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Resistance to the institution of slavery was very widespread, persistent, and to be found in almost every aspect of the Enslaved life. All groups of Enslaved Africans , regardless of sex,  or work had an anti-slavery mentality. Women were among leaders of resistance movements. Women’s leadership roles, however, have been minimized in writings about slave resistance

Here are a selection of Caribbean rebellions led by women, cutlass in hand and bravery in heart; this is how they did it:

 

Mary, Agnes & Matilda

In 1878, one of the most violent rebellions took place in the Danish Caribbean islands. Locally known as the Fireburn rebellion, this labor riot sent a loud and clear message to plantation owners.

These three rebel women, Queen Mary, Queen Agnes and Queen Matilda, along with a whole host of other enslaved Africans traveled around to 50 plantations and burnt down houses, sugar mills, fields and stores. It is said that over half the city of Frederiksted burned down.

To this day Queen Mary, Queen Agnes and Queen Matilda are considered heroines. The local population erected statues of the three women and one of the main roads on St. Croix is named Queen Mary Highway.

Flore Bois Gaillard

Flore Bois Gaillard is known to have been a biracial enslaved St. Lucian woman who was detrimental in the Battle of Rabot.

Flore Bois Gaillard, growing tired of the harshness of both the French and immediately after the English who occupied the land, escaped the plantation in 1793. After running away and taking refuge in the woods, she came across other escaped Africans who had formed an army. The army planned a rebellion to rid the country of the British for good and declare St. Lucia a free country.

Flore Bois Gaillard rose in the ranks and quickly became a military leader, her planned counter-attack at Soufriere being pivotal in the success of wiping out many British slave owners, burning down plantations and freeing several slaves who later joined the army. Some say that Flore killed her former master and burned down his plantation.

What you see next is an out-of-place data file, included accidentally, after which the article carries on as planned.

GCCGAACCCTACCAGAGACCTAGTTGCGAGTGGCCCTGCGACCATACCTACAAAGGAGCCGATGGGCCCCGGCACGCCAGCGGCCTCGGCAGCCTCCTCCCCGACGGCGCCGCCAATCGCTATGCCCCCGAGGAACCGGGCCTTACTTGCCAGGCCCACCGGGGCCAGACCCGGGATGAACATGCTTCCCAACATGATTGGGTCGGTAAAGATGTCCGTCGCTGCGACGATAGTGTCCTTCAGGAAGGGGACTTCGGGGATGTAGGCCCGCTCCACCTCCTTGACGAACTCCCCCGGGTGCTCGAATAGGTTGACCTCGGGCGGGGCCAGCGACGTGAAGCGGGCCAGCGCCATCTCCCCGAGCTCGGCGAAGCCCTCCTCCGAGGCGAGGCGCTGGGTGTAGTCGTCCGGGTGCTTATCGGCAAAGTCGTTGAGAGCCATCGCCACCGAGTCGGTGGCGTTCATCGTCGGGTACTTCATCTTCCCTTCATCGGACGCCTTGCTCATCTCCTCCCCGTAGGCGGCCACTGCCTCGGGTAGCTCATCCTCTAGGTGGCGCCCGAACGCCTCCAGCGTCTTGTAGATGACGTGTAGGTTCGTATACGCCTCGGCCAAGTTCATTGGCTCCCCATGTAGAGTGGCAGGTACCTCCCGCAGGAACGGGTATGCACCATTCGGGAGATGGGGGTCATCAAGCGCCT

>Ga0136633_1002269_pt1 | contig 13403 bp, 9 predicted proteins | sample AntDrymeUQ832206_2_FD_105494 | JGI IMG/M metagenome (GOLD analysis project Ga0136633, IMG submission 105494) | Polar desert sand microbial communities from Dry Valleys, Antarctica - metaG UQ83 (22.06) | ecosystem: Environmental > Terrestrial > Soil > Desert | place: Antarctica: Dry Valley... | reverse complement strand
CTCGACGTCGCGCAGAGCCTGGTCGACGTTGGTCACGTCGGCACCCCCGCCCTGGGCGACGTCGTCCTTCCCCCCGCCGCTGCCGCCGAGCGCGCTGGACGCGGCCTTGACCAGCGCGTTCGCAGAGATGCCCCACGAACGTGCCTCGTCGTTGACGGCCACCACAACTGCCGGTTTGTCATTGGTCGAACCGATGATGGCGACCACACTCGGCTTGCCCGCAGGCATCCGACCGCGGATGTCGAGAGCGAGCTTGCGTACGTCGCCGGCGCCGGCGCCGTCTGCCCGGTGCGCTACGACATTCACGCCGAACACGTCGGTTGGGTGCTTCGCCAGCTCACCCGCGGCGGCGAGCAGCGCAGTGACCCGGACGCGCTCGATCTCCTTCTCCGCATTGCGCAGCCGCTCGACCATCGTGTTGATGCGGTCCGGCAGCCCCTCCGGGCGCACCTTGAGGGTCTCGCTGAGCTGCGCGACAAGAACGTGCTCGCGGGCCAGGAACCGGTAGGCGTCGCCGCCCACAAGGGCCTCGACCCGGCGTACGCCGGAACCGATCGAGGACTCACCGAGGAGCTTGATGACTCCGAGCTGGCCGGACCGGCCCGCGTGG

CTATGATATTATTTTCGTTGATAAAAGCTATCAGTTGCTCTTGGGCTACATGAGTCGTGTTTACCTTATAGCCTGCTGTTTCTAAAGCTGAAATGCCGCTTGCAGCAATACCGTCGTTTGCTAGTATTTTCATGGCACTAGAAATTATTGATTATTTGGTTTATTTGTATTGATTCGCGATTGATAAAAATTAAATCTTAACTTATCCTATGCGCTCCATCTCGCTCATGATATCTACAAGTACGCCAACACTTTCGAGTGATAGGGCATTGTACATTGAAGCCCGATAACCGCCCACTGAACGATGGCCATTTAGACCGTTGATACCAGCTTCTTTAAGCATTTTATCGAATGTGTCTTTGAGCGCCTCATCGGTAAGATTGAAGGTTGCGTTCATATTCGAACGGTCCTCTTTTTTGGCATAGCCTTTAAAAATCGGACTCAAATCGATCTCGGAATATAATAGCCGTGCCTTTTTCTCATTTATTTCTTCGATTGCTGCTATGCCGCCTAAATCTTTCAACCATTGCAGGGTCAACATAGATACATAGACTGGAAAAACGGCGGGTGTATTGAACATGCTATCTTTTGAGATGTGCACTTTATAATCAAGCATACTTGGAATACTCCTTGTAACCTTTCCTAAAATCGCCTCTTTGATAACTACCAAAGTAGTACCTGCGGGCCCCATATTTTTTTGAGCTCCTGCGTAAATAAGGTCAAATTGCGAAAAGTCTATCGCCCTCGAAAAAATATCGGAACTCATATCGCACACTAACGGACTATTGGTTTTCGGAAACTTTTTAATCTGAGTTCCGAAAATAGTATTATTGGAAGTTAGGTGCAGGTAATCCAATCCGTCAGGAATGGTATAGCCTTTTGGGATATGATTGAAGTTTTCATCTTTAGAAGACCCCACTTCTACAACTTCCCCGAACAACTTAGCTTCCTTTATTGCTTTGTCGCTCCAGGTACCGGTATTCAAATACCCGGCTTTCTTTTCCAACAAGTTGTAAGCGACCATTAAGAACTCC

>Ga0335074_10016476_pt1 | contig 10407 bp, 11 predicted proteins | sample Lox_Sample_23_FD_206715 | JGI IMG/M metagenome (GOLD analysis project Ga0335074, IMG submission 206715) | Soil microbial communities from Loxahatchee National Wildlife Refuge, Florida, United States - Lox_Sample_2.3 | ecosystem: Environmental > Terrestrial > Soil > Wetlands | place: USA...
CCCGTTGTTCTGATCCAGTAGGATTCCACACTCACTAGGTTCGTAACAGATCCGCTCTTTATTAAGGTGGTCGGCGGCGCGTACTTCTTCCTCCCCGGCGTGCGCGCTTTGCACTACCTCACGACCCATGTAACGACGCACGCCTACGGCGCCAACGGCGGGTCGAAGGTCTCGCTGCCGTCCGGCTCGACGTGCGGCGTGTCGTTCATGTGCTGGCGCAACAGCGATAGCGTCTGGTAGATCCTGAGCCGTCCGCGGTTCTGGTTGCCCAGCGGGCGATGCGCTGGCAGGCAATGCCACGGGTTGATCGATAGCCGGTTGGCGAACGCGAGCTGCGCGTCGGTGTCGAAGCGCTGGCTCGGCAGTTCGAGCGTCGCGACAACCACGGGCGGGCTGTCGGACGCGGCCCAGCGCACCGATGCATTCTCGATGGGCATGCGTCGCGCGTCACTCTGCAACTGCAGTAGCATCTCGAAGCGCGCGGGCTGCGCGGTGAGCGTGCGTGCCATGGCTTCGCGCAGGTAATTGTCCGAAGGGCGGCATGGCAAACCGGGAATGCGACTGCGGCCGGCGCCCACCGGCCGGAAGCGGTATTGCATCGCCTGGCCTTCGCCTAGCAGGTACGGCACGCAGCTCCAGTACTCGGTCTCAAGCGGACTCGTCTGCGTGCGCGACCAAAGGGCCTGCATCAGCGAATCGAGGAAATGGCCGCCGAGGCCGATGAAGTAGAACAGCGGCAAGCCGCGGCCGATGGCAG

While there is not a huge amount of knowledge about the details of Flore Bois Gaillard, she remains as a significant national treasure in St. Lucian history. The natural monument made to honour her, Piton Flore, is named after this St. Lucian iconic figure.

Marie Sainte Dédée Bazile

 

Marie Sainte Dédée Bazile was absolutely key in part of the Haitian Revolution, and in the legacies of honouring it.

Often callously considered to be a ‘mad woman’, Marie Sainte Dédée Bazile’s story is saturated with traumatic incidents which may have contributed to mental illness. Being a survivor of rape by her slave master as well as witnessing the death of her family, this Haitian revolutionary carried a lot with her into the rebellion.

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Marie Sainte Dédée Bazile, who was also known as Défilée, Défilée-La-Folle, escaped her slave master to join the fight for Haiti’s liberation.

Marie Sainte Dédée Bazile is most known for retrieving, transporting and burying the mutilated body of Jean-Jacques Dessalines, the first Governor-General and later Emperor of an independent Haiti, in a cemetery in Port-au-Prince. This defiant act allowed for his body to be respectfully put to rest.

Carlota Lucumí

Carlota Lucumí (La Negra Carlota) was brought to Cuba as an African woman of Yoruba origin. Today Carlota is known for the rebellions in the Triunvirato plantation in Matanzas, Cuba during 1843 -1844.

As conditions intensified on the plantations in Cuba, many revolts happened between 1830 to the late 1840s. In 1843, Lucumí and another enslaved woman, Firmina, began to plot a rebellion alongside the other enslaved on the plantation.

The plot was uncovered by the slave masters and Fermina was beaten and imprisoned. Carlota Lucumí continued with the rebellion, coordinating with her talking drum to lead a raid on November 3 1843 to free Firmina and the other enslaved people. Under Carlota’s genius and bravery, they burned down the torture house, killed the overseer’s daughter, Maria de Regla, and then forced Julian Luis Alfonso, the owner of the Triumvirato plantation, to flee for good.

In the ongoing two-day rebellion, Carlota and her army destroyed five sugar plantations. They fought until the very end and on the last day that the last plantation was destroyed, Lucumí and Firmina were both captured and executed. Carlota’s body was tied to a horse and dragged until she died.